Tiny Owl recently launched a campaign to celebrate the importance and beauty of wordless picture books. We wanted to investigate some intriguing questions – why are wordless picture books important? Do they fill a gap that books with words can’t fill? Are their messages more universal? Do they aid literacy? Or is it just that they’re so beautiful to look at?
We contacted experts in all kinds of areas of the book industry, from authors and illustrators to booksellers and journalists, as well as teachers and parents, to ask them for their thoughts. They were given this question:
Wordless picture books are becoming more popular with people of all ages. Why do you think this is?
Here are three more responses, from John Shelley, Sara Netherway and Elli Woollard.
- Find previous responses to our question here, here, here, here and here.
- Watch Elizabeth Laird’s interview.
The best wordless books get to the heart of a story
I think there are several reasons, firstly their ability to cross borders and cultures without the need for translations, though this has always been the case and wouldn’t explain a current rise in popularity. I would imagine the way people view books now has had an effect – the internet and digital books has made the sharing of wordless books much easier, and they are particularly suited to the international cross-border sharing of the Net without a doubt. But I also think there’s a slow but steady acceptance of more image based story lines within the public, thanks to a wider acceptance of graphic novels and visually sophisticated picture books. The best wordless books are a little like the art of mime, they get to the heart of story, seeing something happen rather than being told through words has a unique power to affect the reader’s response to narrative, I think publishers (and the public!) are beginning to accept that illustrators are storytellers as much as the writers, whether the title is wordless or not. This surely has had an effect on the rise of wordless books.
*John Shelley is an illustrator who studied in Manchester, and lived and worked in Japan for over 20 years before returning to the UK. Most of his work is based around pen and ink drawing, coloured either in watercolour or digitally.
Primitive and mystical
When I think about wordless picture books, I think about early cave paintings and it reminds me of how our ancestors communicated and the storytelling tradition. For me there’s something wonderfully primitive and mystical in telling stories that way.
*Sara Netherway is a freelance illustrator, trained in fine art, who used to work as a graphic and surface pattern designer. She creates images with rich textures and detailing, and lives on the Isle of Wight.
Books don’t need text in order to be beautiful and meaningful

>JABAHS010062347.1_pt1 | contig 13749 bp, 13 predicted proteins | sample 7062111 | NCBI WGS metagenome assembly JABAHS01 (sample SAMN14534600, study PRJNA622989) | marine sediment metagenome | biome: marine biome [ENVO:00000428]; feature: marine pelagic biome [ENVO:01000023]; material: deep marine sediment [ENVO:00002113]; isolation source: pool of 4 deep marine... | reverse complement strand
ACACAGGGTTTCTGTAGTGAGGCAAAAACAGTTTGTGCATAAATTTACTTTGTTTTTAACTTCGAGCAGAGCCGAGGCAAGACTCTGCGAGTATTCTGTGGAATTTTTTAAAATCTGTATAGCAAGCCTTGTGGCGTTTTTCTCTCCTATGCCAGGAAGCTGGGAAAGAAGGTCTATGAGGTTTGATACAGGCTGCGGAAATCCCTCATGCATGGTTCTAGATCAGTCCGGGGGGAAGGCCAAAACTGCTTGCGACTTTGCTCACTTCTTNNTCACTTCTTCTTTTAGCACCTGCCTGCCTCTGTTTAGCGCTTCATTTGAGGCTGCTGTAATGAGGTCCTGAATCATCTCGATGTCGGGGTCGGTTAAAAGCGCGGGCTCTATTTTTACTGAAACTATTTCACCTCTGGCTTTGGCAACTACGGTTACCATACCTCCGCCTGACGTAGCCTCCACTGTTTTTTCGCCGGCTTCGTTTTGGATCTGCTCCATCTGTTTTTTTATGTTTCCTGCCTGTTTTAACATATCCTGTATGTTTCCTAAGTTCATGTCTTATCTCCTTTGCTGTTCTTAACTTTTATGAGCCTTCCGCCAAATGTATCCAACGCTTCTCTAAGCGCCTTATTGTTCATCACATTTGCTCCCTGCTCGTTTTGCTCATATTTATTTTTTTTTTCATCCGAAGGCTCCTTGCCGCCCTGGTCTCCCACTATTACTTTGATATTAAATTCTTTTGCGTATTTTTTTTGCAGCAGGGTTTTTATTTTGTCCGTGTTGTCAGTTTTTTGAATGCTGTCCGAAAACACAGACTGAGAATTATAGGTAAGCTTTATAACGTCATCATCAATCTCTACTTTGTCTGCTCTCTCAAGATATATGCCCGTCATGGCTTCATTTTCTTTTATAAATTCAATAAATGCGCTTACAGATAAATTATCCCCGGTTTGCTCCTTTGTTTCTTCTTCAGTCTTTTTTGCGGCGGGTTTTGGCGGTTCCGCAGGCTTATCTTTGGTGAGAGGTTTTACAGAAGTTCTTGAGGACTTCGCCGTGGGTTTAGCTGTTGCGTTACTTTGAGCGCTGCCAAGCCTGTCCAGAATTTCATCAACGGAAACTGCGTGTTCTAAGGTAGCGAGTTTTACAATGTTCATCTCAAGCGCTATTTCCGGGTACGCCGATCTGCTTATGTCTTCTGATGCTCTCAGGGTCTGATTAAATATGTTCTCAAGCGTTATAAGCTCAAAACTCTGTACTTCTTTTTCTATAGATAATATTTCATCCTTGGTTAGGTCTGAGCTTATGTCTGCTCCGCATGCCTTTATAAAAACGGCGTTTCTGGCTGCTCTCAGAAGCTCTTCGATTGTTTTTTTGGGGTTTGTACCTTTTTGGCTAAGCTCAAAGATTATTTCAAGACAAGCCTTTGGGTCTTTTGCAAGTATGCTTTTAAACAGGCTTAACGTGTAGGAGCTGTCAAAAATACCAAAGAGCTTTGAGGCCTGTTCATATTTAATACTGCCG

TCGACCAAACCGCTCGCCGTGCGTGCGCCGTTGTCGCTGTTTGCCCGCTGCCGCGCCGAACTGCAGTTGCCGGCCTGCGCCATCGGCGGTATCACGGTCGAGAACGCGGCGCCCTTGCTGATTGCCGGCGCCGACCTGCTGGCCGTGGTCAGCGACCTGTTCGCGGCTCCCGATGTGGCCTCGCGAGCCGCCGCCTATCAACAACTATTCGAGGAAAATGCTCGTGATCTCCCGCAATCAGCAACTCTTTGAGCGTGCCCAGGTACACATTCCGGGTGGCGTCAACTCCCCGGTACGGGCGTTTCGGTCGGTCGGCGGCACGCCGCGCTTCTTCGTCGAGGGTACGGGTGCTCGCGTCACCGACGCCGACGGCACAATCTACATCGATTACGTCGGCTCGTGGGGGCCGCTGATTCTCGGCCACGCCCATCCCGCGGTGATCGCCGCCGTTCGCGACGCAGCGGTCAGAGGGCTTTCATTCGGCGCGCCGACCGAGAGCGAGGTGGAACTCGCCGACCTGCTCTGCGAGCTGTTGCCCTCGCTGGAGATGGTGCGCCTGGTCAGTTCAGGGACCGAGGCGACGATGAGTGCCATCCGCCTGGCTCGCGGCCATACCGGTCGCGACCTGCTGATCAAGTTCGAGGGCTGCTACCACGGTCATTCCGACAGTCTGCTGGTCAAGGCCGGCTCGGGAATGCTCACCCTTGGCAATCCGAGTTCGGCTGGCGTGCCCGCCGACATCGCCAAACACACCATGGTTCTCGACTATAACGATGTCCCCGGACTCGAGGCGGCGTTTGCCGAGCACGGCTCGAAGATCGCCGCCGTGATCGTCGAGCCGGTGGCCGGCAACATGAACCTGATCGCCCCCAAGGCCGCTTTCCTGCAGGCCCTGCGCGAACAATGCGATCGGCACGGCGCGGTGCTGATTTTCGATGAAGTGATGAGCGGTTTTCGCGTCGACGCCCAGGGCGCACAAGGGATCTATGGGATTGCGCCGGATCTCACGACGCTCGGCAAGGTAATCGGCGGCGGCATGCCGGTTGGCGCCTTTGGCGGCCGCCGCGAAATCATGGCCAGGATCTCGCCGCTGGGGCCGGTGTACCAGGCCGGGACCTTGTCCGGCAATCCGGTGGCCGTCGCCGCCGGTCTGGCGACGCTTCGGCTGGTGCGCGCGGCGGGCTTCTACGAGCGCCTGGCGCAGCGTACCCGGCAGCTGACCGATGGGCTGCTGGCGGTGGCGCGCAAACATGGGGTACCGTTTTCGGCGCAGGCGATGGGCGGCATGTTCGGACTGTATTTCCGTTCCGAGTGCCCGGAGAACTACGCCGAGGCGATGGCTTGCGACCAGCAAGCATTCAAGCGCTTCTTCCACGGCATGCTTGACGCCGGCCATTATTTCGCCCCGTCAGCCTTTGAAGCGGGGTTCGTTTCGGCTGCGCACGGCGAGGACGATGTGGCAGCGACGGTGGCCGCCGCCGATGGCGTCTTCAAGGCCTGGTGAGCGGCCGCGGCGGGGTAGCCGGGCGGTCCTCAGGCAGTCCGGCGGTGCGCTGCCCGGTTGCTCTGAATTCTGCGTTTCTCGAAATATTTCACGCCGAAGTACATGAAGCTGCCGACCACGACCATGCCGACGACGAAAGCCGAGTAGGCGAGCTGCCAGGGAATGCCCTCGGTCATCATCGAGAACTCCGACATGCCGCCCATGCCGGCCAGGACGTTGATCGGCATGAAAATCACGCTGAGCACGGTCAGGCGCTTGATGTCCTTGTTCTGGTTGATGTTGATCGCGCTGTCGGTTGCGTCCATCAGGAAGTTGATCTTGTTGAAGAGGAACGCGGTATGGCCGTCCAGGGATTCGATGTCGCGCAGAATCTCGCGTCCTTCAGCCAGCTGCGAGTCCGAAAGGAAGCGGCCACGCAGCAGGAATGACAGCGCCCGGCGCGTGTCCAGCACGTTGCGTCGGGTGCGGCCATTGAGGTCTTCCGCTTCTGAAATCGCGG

I hate to say this, but I will: I grew up disliking wordless picture books. I’m ashamed of it now, of course, but when I was a child the attitude in my household was that illustrations in books, while wonderful for babies and small children, became redundant once you had progressed onto ‘real’ books. Desperate to show how grown-up I was in my reading habits, I chose books without pictures as soon as I was able. And if picture books with some text were ‘for babies’, those without words were even lower down in my perception.
Thankfully when I had my own children my attitudes changed. Perhaps it is because today’s illustrators have a higher profile and are therefore better able to challenge the snobbery that still exists in some quarters (witness, for example, Sarah McIntyre’s tireless ‘pictures mean business’ campaign for greater illustrator recognition). Or perhaps there has been a general societal recognition of visual literacy. But certainly by the time my children were born, illustration seemed to be on the rise, and wordless picture books were gaining ascendancy.
The first wordless picture book I remember reading was Jeannie Baker’s ‘Window’, a silent plea for the conservation of nature in Australia. A friend had given it to my third child, and I started showing it to him fully suspecting that neither of us would get much out of it. Before I had finished it, tears were streaming down my face. It was this book, more than any other, that taught me the power of pictures alone. It taught me that pictures could be read just as well as words can. It taught me that books do not need text in order to be beautiful and meaningful, and that curling up with a child and helping them interpret pictures is just as wonderful a way of bonding as reading printed words. And any remaining notions of wordless picture books being solely for young children were thrown out a couple of years later when I came across Aaron Becker’s ‘Journey’, and saw how my then 9 year-old son reacted to it.
We are constantly ‘reading’ the world we are in. We are interpreting the expressions on people’s faces, their body language. Words are wonderful, but they are not always present, or necessary. Wordless picture books deserve to be celebrated.
*Elli Woollard is a writer of picture books, poems and other things (most of them silly). She lives in London with her husband, children and pets.
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